Assassin's Creed

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Based on the video game of the same name, Assassin’s Creed joins a long list of film adaptions that Hollywood hopes will convince audiences that films based on video games can be done well. If you’re seeing this film hoping to get into the game, then this film will cause you to lose interest.

Director Justin Kurzel (2015’s Macbeth) reunites Michael Fassbender and Marion Cotillard in a film about a criminal reliving the memories of an ancestor who was part of a secret assassin brotherhood during the Spanish Inquisition. After being saved from execution via lethal injection, Callum Lynch (Fassbender) is offered a fresh start by Sofia Rikkin (Cotillard) on the condition that he helps her find the cure for violence.

Rikkin is a scientist and founder of a genetic memory program called the Animus Project of Abstergo Industries, which allows descendants of assassins to relive the memories of their ancestors. In this case, Cal is tasked with reliving the events of the Spanish Inquisition through his ancestor Aguilar de Nerha (also played by Fassbender), a member of the Assassin’s Creed brotherhood sworn to protect the Apple of Eden, an artifact that has the genetic codes to free will from the Templar Order.

Jeremy Irons plays Alan Rikkin, the sinister CEO of Abstergo Industries who is the part of the modern-day Templar Order. He’s arranged for the artifact to be found and delivered to the elders of the Order to complete their centuries-old mission. Michael K. Williams also stars as Moussa, another descendant of an assassin, who tries to help Callum connect with Aguilar. Moussa doesn’t make an impact until the end of the film and at that point, I think it will please some audience members to see Omar from The Wire kick ass almost as well as Fassbender’s Aguilar.

The concept of reliving an ancestor’s memories sounds great, until its marred by mediocre character development and a predictable plot. It was obvious what “twists” were coming from the moment Cotillard’s Sophia interacts with Fassbender’s Callum. Though the writing wasn’t strong, the actors did their best with what they were given. Perhaps, the most oddly developed character was Sofia. For much of the film, she’s portrayed as a sympathetic, genuine, and kind character. It isn’t until the end of the film when audiences will start to question her motives, but even then, it doesn’t seem like the writers knew what they were. Considering how the film ends, her motives may have been written to be ambiguous so they can be further explored in possible sequels.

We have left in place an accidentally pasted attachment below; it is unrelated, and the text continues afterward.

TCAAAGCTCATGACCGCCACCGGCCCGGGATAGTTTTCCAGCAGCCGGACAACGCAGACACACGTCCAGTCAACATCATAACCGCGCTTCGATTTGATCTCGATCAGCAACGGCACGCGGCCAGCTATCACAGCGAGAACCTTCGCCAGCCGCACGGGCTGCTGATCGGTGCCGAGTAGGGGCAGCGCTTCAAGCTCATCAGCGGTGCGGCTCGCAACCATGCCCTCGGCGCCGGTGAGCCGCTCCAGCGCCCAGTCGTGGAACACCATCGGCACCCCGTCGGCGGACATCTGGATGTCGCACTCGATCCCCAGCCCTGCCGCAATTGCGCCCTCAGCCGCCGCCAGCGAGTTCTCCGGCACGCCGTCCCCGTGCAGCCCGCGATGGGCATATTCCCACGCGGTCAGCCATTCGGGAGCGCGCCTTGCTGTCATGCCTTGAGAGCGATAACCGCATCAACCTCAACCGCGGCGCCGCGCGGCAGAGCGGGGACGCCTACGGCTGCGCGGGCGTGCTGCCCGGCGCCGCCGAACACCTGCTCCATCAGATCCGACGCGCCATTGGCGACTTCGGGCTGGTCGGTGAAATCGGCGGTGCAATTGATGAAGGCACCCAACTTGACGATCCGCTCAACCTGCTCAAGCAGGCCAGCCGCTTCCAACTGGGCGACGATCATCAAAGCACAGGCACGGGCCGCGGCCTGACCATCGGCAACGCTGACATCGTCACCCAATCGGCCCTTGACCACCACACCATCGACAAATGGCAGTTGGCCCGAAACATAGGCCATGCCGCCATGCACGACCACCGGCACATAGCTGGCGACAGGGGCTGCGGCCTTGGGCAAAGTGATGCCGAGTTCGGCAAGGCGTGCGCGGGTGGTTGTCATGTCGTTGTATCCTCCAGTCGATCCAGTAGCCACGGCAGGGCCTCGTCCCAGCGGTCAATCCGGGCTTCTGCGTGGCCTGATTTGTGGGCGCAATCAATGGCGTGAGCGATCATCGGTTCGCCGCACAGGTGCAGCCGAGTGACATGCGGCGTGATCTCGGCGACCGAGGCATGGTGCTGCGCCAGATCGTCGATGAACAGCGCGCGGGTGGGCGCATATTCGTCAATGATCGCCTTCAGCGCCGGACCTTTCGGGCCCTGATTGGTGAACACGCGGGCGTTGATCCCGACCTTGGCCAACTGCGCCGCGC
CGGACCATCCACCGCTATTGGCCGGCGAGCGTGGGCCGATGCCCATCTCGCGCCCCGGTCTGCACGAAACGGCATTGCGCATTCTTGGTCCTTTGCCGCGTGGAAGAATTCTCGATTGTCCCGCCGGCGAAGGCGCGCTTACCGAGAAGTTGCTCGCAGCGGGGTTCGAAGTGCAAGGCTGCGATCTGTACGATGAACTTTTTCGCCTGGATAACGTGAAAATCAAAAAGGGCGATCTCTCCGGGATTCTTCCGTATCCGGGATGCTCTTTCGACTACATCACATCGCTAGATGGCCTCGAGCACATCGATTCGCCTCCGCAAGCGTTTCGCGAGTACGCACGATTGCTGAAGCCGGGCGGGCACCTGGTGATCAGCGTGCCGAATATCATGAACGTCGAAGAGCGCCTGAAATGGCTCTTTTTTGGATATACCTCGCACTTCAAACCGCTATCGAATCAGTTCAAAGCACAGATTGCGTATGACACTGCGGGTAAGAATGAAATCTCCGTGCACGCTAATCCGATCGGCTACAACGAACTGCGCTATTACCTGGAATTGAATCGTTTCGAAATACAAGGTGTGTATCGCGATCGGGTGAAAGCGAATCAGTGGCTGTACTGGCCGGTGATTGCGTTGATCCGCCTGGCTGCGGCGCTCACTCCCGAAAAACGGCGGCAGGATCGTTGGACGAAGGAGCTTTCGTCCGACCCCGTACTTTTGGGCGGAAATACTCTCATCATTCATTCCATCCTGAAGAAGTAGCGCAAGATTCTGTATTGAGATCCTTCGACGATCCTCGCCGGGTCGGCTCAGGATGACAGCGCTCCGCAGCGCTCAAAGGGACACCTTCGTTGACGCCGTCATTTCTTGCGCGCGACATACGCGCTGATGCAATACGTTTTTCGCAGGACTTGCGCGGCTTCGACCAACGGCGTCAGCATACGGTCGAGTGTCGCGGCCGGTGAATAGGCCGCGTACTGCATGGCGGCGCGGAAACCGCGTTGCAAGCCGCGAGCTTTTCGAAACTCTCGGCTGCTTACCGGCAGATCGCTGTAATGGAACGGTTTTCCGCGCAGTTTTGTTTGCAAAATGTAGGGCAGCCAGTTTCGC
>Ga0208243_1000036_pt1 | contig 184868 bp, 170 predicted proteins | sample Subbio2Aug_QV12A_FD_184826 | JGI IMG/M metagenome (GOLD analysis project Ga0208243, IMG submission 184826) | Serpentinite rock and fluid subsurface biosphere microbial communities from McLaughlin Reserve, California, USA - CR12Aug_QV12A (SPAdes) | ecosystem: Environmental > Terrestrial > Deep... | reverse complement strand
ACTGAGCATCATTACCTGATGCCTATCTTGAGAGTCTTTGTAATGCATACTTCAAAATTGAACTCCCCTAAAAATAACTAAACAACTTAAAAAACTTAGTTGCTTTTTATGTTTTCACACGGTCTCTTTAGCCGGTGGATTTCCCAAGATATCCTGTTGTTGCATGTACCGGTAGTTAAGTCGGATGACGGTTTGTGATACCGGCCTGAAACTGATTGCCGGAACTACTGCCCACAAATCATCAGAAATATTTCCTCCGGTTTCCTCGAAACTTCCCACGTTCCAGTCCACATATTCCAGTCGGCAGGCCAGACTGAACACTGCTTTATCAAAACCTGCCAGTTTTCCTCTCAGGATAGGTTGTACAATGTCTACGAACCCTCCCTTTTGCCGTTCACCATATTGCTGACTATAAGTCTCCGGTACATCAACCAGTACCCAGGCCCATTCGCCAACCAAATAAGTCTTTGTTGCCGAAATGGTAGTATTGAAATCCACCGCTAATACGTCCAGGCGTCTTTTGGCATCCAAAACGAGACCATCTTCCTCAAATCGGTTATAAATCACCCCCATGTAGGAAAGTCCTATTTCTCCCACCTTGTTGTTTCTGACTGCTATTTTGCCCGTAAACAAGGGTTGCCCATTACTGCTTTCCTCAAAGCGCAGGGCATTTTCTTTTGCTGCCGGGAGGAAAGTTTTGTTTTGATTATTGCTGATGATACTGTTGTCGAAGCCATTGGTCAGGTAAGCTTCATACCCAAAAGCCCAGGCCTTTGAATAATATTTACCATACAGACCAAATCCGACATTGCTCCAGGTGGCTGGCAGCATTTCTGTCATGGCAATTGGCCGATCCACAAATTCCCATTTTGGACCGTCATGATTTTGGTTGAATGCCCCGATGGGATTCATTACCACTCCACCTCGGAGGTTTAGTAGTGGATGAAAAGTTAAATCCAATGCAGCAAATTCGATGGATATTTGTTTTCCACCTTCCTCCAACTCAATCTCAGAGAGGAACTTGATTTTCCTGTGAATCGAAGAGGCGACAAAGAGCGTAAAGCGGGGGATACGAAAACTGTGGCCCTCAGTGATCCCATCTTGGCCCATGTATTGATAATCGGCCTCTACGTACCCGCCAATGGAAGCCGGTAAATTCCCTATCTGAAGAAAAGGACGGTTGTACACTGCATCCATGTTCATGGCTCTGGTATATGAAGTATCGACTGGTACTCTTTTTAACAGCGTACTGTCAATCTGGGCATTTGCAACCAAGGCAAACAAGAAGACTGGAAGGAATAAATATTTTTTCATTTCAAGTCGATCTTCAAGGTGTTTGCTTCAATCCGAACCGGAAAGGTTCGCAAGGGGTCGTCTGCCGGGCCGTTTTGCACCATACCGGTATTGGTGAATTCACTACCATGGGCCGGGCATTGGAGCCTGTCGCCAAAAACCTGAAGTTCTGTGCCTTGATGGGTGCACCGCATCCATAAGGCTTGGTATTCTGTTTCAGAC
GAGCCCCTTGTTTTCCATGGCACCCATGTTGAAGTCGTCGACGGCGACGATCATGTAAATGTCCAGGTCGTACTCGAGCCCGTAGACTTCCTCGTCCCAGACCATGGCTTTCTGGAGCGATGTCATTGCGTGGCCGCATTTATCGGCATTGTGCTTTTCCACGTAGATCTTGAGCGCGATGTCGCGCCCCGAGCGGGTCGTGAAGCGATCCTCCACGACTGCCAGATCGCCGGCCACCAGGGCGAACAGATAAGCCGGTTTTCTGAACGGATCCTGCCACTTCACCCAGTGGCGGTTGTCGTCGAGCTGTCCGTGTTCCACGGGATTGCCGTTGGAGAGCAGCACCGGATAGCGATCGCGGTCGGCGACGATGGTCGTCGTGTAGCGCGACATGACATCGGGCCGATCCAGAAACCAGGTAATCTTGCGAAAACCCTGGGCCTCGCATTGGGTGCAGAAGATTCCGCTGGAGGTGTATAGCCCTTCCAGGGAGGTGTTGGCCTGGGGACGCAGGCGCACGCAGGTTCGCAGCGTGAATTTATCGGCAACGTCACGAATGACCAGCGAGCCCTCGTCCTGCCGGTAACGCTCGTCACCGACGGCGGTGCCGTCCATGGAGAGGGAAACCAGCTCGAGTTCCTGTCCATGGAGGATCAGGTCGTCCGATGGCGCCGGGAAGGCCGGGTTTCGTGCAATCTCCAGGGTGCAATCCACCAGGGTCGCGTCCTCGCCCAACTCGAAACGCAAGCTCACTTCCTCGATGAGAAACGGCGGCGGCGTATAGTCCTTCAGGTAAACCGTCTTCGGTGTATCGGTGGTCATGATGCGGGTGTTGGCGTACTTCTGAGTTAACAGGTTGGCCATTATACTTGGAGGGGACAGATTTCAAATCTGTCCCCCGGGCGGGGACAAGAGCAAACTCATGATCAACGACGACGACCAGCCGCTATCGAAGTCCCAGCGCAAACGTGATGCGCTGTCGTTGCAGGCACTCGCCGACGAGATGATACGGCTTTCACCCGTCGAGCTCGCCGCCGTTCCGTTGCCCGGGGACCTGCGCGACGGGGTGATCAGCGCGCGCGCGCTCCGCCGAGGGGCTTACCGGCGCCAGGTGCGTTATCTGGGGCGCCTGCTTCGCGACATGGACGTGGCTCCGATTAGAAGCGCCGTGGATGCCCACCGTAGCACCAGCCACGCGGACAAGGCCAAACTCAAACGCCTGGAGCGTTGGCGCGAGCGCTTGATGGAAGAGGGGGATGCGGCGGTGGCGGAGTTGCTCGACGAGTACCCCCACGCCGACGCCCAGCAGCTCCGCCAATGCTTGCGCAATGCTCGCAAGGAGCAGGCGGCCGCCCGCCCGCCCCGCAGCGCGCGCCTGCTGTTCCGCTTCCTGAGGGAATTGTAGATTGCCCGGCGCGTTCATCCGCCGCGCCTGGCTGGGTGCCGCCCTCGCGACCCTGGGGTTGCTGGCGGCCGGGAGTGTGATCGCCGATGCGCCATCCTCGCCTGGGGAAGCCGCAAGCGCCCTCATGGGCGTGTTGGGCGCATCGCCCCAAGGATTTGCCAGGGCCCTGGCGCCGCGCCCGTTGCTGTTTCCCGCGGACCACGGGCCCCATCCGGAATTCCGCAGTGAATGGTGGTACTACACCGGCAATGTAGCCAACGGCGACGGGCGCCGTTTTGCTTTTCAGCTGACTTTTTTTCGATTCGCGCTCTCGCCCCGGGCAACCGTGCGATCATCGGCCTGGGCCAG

The weaker points of the film took place outside of the Animus, where it failed to develop its supporting characters, such as the other assassins. Periodically the film makes it a point to show the audience the other descendants, but with little dialogue or attempt to understand their connections to Aguilar and the Creed brotherhood.

The attempt to make Michael Fassbender look like a Spaniard by darkening his beard, slightly darkening his skin and giving him brown contacts when he plays Aguilar may be offensive to those who would like to see more Latino representation in films. Those criticisms would be warranted, especially since Fassbender is as pale and blue-eyed as Callum as he is when he plays Magneto in the X-Men films.

The film’s strongest moments all take place in the Animus. The action and fighting sequences were exciting and an absolute blast to watch. It feels like the movie was 60/40 Abstergo to Animus but it should have been 50/50. The film simultaneously shows Callum in Abstergo and as Aguilar in the Animus to help the audience feel as connected to Aguilar as Callum is. It’s done well and is when Fassbender shines brightest.

Overall, this film is just okay. It’s not terrible and it’s better than other video game films like Mortal Kombat, Doom, or Tomb Raider. If you need to see this film in theaters, go see it during matinee. Otherwise wait until it comes to Netflix or onDemand. Fassbender, Cotillard, Williams and Irons tried to carry this film and it worked some of the time but the predictable plot and subpar writing was too much to overcome. The studio is planning two sequels to this film. In that case, maybe this film will serve as a solid foundation and the sequels can feature more fighting among Templars and Assassins to take pressure off this film’s writers to have to develop a well-written storyline.

2.5 out of 5 stars